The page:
In English, many things are named after a particular country – but have you ever wondered what those things are called in those countries?
1Imprentabookun libro de arquitectura/sobre el imperio romano — a book on architecture/on the Roman Empire
- un libro de cocina — a cookery book
- hablar como un libro (abierto) — (con sensatez) to know what one is talking about
- perder los libros — to lose one's touch
- sabérselas por libro — to know what one is talking about/doing
- ser (como) un libro abierto — to be an open book
- no intentes negarlo, eres un libro abierto — don't try to deny it, I can read you like a book / you're an open book
2libros masculine plural
2.1llevaba los libro de la empresa — I was keeping the books / doing the bookkeeping for the company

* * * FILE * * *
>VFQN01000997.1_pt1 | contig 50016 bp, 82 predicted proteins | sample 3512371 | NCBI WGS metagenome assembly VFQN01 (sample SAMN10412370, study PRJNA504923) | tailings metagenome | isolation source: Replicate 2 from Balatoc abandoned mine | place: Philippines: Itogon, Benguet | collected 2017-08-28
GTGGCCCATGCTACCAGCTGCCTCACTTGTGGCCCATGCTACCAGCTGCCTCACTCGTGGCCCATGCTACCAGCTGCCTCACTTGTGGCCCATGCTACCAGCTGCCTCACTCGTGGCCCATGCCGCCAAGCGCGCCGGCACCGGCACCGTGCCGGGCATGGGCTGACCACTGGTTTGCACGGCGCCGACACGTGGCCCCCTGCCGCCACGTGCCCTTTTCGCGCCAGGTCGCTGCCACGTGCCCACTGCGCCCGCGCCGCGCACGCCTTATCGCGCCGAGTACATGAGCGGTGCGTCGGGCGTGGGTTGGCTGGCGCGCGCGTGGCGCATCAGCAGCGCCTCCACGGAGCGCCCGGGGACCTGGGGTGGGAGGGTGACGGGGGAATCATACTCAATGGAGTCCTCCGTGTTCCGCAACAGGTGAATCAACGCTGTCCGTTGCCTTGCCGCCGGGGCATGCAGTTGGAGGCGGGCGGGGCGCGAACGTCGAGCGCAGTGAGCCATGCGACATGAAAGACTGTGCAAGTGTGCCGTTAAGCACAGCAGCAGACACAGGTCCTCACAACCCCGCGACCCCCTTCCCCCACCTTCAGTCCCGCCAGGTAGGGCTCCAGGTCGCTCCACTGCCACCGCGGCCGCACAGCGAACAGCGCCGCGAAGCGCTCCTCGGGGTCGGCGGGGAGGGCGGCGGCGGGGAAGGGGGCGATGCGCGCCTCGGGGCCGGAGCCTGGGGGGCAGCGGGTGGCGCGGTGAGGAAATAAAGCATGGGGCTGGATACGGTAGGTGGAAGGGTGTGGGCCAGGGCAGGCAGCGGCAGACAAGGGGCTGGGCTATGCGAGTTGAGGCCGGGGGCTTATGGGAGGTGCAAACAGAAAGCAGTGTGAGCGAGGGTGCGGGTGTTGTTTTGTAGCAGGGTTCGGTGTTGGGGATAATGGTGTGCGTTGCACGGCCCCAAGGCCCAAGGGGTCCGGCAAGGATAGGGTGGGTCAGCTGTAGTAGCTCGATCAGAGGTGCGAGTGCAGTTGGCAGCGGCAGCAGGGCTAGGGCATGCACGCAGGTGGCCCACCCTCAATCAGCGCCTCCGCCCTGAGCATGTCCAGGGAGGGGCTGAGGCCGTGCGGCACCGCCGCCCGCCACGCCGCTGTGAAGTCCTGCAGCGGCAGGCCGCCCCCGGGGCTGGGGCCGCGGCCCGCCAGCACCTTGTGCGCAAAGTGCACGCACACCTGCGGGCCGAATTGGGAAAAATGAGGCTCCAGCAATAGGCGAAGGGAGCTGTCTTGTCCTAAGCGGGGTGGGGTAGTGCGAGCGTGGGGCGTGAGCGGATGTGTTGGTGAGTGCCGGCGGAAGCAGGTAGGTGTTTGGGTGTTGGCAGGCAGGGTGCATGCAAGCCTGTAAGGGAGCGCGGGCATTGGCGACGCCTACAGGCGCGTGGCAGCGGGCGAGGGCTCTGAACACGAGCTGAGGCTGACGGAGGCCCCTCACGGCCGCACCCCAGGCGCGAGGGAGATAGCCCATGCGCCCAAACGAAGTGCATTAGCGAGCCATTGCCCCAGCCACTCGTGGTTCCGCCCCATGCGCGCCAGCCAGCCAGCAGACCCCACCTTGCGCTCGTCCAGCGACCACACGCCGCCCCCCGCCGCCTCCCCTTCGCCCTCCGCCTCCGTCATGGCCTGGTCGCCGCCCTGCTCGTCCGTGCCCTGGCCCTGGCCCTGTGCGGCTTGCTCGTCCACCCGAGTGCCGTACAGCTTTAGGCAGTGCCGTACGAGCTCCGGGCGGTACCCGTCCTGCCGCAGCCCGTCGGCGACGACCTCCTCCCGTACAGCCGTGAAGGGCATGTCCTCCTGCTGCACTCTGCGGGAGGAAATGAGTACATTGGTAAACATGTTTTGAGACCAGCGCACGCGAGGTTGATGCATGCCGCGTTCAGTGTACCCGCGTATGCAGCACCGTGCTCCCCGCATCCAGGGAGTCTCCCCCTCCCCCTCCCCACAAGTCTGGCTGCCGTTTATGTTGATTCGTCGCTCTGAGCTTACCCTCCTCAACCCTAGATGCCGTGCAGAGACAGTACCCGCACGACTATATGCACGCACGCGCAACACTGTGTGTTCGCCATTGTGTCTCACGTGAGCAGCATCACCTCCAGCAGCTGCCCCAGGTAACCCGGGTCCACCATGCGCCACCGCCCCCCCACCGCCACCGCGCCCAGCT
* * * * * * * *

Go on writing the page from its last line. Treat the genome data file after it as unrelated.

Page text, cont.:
2.2(lectura)no le gustan los libros — he doesn't like reading
- colgar los libro — to quit studying
English has borrowed many of the following foreign expressions of parting, so you’ve probably encountered some of these ways to say goodbye in other languages.
Many words formed by the addition of the suffix –ster are now obsolete - which ones are due a resurgence?
As their breed names often attest, dogs are a truly international bunch. Let’s take a look at 12 different dog breed names and their backstories.